If you want to make a room full of education lecturers in Scotland wince – and I know you do – start talking about teacher “training”. We don’t do “teacher training” in Scotland.
What does it matter what we call it? And are we just being difficult besoms, with a bit too much time on our hands for semantics? (Yes, we can be difficult – back to that in a moment – and, no, we have no time at all.) What we do in Scotland is called teacher “education”. Not teacher training but “initial teacher education” (ITE). I would like to explain exactly why this matters so much to those involved, and why it should matter to everyone. But first, a little historical excursion.
At the end of the Second World War, the Allies entered Germany and took over all functions of the state, including education. Planning for different scenarios in the nation’s schools had been underway for years, and what they found in 1945 was at the extreme end of what they had anticipated. There were no Weimar Republic textbooks left and the seriously depleted teaching profession was entirely Nazified. What to do?
Closing schools would endanger the children and affect the adult workforce, so the Allies embarked on a project of de-Nazifying the existing teaching profession. This is a fascinating history in itself – if you are interested in pursuing it, I suggest James Tent’s 1982 book Mission on the Rhine: re-education and denazification in American-occupied Germany.
The lesson from this little digression is this: a compliant teaching profession is a danger to society. There is ultimately only one defence against bad government and bad ideas generally: independent people who can think for themselves. We cannot afford to risk ending up with a profession that does not understand the ethical and political significance of what it does, and does not take responsibility for its actions, because a teaching profession that is a malleable, technocratic machine for implementing other people’s ideas is the most powerful weapon a bad government can have.
‘Never again Auschwitz’
Theodor Adorno (1903-69), a German Jewish philosopher and public intellectual who was a central figure in the reconstruction of post-war Germany, famously said: “The premier demand upon all education is that Auschwitz not happen again ... Every debate about the ideals of education is trivial and inconsequential compared to this single ideal: never again Auschwitz. It was the barbarism all education strives against … and barbarism continues as long as the fundamental conditions that favoured that relapse continue largely unchanged. That is the whole horror.” (Education after Auschwitz, 1967.)
The education that Adorno (pictured, inset) advocated was directed at developing a capacity for “critical self-reflection”. What exactly that means is probably a matter for a separate article, but I can say what it does not mean. Critical self-reflection is not a capacity developed through training. Training is rather about the transmission of information and the teaching of skills. When student teachers embark on ITE, they are trained in pedagogical knowledge and in the craft of being a class teacher. Content knowledge comes largely from their undergraduate degree (for secondary teachers). So training is a part of what we do in partnership with the schools where our students are placed, but education goes further than that. Training can only replicate but education can transform. Training is about the efficient execution of a task; education opens up the possibility of saying “no” to the task. Being difficult is good.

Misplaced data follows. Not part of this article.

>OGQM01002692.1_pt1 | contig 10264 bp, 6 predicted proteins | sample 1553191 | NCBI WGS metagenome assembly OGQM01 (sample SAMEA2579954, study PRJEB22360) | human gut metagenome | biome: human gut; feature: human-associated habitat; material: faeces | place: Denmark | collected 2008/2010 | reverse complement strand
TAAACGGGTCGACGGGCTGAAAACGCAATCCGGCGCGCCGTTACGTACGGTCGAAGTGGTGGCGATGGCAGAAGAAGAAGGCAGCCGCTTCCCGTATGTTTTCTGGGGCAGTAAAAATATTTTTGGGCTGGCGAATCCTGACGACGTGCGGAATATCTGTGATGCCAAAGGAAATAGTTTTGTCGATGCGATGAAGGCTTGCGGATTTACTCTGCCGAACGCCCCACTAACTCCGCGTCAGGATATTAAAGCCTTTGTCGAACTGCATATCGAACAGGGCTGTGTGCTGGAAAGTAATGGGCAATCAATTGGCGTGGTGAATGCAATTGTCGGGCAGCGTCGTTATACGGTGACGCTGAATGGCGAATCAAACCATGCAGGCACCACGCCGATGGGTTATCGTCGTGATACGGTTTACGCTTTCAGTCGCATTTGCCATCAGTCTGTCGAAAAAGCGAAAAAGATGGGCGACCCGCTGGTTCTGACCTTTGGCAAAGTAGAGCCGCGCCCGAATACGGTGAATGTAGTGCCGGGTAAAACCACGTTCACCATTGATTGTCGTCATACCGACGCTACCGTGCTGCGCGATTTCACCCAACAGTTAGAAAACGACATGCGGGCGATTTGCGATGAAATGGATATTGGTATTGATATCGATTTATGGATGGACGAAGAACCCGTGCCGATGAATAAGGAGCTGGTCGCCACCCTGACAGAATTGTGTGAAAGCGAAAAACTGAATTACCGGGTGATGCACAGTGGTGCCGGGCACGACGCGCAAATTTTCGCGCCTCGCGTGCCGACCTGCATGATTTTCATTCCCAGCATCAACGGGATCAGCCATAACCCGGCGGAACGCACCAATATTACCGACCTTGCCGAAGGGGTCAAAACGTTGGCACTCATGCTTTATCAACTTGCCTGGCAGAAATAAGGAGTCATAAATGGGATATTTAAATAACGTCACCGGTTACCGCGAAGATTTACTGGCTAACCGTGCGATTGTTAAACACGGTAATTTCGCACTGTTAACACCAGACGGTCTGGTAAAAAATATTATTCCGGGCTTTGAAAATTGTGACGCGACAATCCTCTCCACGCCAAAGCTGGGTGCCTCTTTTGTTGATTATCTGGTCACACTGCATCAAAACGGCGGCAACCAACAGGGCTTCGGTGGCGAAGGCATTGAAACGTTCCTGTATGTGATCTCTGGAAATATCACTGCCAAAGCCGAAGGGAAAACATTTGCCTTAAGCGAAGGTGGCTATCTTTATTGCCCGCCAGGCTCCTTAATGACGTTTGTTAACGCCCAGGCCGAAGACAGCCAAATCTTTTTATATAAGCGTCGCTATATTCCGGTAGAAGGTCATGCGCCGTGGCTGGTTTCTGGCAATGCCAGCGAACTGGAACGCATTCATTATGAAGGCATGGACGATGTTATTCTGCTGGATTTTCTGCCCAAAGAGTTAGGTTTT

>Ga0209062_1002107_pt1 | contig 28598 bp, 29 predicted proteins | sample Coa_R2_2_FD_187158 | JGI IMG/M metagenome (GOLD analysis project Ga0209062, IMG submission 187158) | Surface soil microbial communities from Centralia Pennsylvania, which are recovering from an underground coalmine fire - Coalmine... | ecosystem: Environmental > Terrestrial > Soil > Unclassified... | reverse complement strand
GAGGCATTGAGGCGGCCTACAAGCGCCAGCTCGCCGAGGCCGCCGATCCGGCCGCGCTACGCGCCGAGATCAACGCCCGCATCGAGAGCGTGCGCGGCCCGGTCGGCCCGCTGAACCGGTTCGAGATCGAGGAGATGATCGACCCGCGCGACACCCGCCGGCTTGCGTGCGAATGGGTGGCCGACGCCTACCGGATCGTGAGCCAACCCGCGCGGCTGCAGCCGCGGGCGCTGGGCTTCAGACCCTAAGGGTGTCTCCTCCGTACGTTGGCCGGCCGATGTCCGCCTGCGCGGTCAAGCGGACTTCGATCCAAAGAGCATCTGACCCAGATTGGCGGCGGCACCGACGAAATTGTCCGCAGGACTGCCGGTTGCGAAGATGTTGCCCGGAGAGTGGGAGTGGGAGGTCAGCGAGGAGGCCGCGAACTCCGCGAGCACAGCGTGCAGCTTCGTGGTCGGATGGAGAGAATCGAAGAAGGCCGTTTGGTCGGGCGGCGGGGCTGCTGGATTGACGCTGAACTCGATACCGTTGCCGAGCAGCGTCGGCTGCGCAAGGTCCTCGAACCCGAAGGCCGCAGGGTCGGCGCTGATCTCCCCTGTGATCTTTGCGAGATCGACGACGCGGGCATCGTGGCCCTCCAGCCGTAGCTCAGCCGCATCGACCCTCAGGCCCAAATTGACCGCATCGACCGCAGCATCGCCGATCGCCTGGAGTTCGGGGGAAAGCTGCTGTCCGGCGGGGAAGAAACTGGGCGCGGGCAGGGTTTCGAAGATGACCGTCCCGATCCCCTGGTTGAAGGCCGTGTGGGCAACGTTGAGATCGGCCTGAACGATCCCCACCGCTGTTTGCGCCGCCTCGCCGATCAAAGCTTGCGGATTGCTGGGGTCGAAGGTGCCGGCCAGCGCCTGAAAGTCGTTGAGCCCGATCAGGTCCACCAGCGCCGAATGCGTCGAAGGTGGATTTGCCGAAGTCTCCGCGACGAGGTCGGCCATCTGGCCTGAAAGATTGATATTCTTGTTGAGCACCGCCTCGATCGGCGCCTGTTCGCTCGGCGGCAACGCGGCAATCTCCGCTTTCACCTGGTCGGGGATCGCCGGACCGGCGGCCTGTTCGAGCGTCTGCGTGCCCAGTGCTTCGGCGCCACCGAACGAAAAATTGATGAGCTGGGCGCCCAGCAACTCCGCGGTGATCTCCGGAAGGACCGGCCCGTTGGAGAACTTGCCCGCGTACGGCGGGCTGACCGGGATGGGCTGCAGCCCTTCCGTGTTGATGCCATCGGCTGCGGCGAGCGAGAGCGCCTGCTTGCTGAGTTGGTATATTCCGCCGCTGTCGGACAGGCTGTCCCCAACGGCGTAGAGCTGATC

One of the sessions most valued by our PGDE students is run by the very talented Graeme Ross, of LGBT Youth Scotland. Participants are given information about legislation, about professional standards, about what we know of the experiences and challenges LGBT children and young people face. But the session is also part of a continuing programme in which our students are given the opportunity to think about personal values and professional roles, about the purpose of education, human rights, equality and diversity. At the end, everyone knows a good deal more about the topic, but many also engage in that critical self-reflection that Adorno advocated as the bulwark against another Auschwitz.
The opportunity to think ethically and politically about the role of the teacher is of the utmost importance.
We have no idea what social and political changes teachers qualifying this summer will face in the course of their careers over the next half century. I hope that they will have smooth careers in a prosperous and peaceful country under a benevolent government. But, just in case, I want them to have the opportunity to think and to develop the confidence to be recalcitrant when necessary or to seize a chance to make a remarkable difference. And the little things matter, too. The “small places, close to home” – to borrow from Eleanor Roosevelt’s well-known description of human rights – is where it all begins.
Education takes time and the results are uncertain. In a time where efficiency is everything, the idea of quicker routes into teaching is very alluring for government. If Scotland succumbs to “fast-track”, on-the-job training programmes such as Teach First, it is inevitable that opportunities for deep, values-based guided reflection will be diminished. When this happens, we will be letting go of the idea of teacher education and opening the door to compliant technicians. Frankly, this is a dangerous false economy.
Dr Sharon Jessop is a lecturer and equality and diversity advocate at the University of Strathclyde’s School of Education